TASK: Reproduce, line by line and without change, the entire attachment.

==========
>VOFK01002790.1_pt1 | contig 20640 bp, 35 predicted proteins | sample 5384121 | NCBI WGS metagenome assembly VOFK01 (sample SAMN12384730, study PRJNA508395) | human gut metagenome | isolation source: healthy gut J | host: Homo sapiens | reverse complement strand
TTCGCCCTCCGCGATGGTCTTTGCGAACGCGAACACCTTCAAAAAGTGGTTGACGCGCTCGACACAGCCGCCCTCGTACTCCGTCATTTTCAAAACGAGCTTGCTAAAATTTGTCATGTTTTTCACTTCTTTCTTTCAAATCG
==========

>VOFK01002790.1_pt1 | contig 20640 bp, 35 predicted proteins | sample 5384121 | NCBI WGS metagenome assembly VOFK01 (sample SAMN12384730, study PRJNA508395) | human gut metagenome | isolation source: healthy gut J | host: Homo sapiens | reverse complement strand
TTCGCCCTCCGCGATGGTCTTTGCGAACGCGAACACCTTCAAAAAGTGGTTGACGCGCTCGACACAGCCGCCCTCGTACTCCGTCATTTTCAAAACGAGCTTGCTAAAATTTGTCATGTTTTTCACTTCTTTCTTTCAAATCG